“What got me most excited was the camaraderie we built over the course of the summer. You’re playing with workmates who you sometimes only speak with over the phone. It fits in so nicely with our wellness initiative here, which is basically to take care of yourself outside of work. There’s also so much to learn out there on the ball field: How to strike out and get back up there and try again; lift each other up; celebrate the highs and lows, together. It’s what we try to instill in our kids in the classroom. Putting it to work on the ball field.”

AJ Joseph

AJ’s Journey

Antoine Joseph (AJ) is a paraeducator, youth counselor and basketball coach at MPA’s Plymouth campus. His journey to MPA has all the twists and turns of a major motion picture, complete with happy ending, we like to think, because he ended up with us!

He was born in Saint-Marc, Haiti, a small village outside of Port-Au-Prince, and raised by a single mother who worked as a housekeeper to support herself, AJ and his little sister. “You would expect me to say life was hard,” he explains when asked about his childhood. “My father walked out on us when I was very small. We had very little but I never felt worry, sadness or helplessness. That’s because my mother worked hard to get us an education and raised us to believe we could achieve great things if we put the work in and always tried to be the best at whatever we did.”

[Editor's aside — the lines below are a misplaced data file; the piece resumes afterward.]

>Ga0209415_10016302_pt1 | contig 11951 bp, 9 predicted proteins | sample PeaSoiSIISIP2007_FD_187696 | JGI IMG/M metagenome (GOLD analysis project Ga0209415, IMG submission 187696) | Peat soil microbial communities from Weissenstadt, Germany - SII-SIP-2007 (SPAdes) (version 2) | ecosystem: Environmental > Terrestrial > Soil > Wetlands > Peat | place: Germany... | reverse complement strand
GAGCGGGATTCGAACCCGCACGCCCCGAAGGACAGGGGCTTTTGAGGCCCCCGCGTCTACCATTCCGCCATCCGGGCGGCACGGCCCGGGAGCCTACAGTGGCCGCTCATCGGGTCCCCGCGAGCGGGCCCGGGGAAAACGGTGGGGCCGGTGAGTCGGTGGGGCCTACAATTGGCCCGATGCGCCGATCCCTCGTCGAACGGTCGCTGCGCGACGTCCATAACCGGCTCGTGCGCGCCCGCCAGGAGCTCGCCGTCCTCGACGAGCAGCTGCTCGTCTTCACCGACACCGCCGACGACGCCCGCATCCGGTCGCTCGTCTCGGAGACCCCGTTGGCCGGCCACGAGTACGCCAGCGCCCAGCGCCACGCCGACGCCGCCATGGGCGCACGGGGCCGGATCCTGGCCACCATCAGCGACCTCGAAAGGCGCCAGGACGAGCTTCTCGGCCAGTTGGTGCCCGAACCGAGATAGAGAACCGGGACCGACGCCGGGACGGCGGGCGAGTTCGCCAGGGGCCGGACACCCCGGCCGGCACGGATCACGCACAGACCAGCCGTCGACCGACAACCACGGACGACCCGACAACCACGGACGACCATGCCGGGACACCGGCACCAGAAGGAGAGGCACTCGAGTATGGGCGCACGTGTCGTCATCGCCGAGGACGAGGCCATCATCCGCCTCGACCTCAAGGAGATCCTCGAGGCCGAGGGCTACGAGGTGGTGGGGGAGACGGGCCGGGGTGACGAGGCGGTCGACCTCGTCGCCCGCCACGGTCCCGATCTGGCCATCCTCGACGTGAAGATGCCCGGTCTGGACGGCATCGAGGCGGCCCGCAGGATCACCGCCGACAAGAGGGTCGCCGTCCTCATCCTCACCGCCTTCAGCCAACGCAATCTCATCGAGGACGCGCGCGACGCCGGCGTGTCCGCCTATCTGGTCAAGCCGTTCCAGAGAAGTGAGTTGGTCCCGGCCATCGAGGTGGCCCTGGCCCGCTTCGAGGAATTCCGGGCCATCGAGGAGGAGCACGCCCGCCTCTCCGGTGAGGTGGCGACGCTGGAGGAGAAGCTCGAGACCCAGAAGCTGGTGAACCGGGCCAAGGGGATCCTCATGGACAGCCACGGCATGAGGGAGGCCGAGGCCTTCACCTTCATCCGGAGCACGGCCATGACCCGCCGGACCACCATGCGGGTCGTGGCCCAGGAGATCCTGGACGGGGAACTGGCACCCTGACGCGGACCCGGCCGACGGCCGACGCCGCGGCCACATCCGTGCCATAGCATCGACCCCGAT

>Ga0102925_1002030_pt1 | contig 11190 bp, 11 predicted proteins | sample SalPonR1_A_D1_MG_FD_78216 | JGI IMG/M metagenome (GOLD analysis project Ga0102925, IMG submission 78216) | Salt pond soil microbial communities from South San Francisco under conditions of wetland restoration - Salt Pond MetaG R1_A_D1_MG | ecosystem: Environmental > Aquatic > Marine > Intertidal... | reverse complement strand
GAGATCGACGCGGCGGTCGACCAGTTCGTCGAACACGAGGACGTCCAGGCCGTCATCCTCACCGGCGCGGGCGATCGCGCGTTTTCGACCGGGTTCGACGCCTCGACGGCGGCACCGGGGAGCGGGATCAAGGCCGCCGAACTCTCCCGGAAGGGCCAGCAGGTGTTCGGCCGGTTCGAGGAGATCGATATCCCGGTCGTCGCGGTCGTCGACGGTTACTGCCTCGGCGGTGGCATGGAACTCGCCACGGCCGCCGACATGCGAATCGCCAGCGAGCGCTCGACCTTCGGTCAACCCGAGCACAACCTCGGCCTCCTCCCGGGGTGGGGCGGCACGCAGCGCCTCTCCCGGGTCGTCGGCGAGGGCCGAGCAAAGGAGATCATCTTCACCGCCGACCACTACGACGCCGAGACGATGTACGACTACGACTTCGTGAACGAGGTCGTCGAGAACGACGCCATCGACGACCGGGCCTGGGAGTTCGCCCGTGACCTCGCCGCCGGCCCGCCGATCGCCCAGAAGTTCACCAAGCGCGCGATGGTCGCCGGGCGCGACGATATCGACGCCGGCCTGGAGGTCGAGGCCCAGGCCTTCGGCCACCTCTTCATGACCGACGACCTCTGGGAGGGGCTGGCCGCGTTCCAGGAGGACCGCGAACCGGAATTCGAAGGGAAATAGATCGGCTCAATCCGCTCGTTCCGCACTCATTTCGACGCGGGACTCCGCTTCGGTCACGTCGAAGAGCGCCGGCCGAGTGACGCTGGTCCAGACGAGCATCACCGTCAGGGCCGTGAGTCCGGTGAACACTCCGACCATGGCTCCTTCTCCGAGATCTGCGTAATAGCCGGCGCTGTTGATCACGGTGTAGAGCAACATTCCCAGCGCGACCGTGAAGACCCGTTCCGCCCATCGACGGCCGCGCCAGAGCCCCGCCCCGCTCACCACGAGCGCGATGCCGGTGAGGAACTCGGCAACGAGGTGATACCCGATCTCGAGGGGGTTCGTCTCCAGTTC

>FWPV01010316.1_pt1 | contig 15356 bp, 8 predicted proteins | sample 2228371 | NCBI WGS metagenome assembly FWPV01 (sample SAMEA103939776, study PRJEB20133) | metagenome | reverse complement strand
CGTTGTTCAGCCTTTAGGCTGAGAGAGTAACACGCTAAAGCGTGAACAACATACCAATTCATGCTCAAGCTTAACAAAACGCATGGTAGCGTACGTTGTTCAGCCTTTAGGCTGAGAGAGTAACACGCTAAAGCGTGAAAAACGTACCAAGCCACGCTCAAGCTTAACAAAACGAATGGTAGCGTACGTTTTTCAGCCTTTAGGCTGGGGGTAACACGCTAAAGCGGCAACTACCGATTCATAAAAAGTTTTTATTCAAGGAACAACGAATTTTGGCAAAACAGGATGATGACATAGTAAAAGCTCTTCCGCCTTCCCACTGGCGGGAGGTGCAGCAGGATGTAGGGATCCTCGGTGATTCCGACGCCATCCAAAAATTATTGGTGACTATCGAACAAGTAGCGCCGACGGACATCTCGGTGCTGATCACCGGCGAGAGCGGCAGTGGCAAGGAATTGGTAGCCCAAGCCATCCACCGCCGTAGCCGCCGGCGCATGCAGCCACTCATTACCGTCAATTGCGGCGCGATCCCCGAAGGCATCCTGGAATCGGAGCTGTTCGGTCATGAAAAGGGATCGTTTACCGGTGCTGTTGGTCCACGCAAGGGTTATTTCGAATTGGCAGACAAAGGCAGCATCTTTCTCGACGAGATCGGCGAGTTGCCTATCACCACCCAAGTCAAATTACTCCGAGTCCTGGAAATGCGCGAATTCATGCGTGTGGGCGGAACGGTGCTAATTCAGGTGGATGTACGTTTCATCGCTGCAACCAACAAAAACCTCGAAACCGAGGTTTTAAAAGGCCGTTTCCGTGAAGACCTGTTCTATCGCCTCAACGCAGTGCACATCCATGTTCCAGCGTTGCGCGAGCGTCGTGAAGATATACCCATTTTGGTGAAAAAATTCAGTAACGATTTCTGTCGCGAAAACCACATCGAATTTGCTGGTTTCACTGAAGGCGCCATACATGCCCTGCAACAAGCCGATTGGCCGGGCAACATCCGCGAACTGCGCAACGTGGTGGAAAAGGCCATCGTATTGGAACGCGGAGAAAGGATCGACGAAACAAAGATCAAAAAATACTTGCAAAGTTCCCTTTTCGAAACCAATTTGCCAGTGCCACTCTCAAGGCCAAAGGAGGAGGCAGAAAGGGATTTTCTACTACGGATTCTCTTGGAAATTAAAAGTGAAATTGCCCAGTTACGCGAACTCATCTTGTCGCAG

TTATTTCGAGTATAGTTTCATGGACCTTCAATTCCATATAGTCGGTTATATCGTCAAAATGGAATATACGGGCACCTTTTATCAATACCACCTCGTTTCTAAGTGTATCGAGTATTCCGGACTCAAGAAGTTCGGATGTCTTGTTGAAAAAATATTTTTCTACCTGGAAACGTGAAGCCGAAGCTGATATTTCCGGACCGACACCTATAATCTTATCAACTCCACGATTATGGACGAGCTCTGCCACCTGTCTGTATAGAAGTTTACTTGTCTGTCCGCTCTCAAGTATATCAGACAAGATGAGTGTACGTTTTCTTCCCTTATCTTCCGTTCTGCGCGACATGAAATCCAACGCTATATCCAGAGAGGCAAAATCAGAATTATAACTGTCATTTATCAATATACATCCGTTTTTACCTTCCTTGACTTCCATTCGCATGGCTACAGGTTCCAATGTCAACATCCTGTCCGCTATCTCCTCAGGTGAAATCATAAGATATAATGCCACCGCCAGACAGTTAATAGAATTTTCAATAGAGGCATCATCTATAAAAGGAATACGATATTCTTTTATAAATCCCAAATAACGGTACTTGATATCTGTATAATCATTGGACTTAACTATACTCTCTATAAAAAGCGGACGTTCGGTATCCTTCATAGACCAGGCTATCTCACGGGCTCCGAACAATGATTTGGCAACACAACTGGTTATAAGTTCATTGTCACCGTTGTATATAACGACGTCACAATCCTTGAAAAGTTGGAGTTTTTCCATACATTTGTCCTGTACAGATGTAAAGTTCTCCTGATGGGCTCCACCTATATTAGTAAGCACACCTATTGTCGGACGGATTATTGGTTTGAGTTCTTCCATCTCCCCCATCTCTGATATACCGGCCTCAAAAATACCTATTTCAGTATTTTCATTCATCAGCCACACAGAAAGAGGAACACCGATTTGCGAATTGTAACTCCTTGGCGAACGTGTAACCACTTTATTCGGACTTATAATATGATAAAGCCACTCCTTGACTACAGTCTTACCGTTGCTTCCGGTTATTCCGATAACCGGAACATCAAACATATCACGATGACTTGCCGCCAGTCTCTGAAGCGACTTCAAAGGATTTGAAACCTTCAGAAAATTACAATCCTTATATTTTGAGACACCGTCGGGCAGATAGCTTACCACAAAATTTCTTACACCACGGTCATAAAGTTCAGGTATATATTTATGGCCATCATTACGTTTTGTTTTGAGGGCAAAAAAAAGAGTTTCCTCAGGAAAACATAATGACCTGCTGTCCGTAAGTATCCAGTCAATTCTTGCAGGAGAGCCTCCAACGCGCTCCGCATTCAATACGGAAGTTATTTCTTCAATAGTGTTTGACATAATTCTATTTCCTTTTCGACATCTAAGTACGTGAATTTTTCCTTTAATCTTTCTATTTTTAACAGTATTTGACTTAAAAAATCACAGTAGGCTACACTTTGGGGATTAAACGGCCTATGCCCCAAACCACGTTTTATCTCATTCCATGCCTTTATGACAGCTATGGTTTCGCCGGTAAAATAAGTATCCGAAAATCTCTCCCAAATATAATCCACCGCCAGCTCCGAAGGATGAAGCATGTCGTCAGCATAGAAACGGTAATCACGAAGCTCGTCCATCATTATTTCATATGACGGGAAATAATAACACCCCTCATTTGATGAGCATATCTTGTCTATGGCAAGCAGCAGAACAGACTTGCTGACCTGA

AJ Joseph

AJ Joseph of Mount Prospect Academy

And soccer was what AJ was best at. From an early age he was running circles around players on opposing teams; winning games and championships. At the age of 15 he earned a spot on the National Team for Haiti. It was there a scout took notice of his skills and recruited him for the French Guiana Football League. His dream of becoming a professional soccer player was one step closer to being realized. Fame and, hopefully, fortune would surely follow. Only one obstacle now stood in his way. As he was still, technically, a minor, he would need permission from his mother.

“My mother was less than enthusiastic,” AJ explains. “Here was the chance of a lifetime. A team that would allow me to travel all over the world doing what I loved most, all expenses paid. And she was skeptical. ‘Who are these people’ she said. ‘I’ve never met them and this contract does not fully explain to me what you are signing up for.’ I was angry with her and couldn’t understand why she was questioning anything about this golden opportunity.”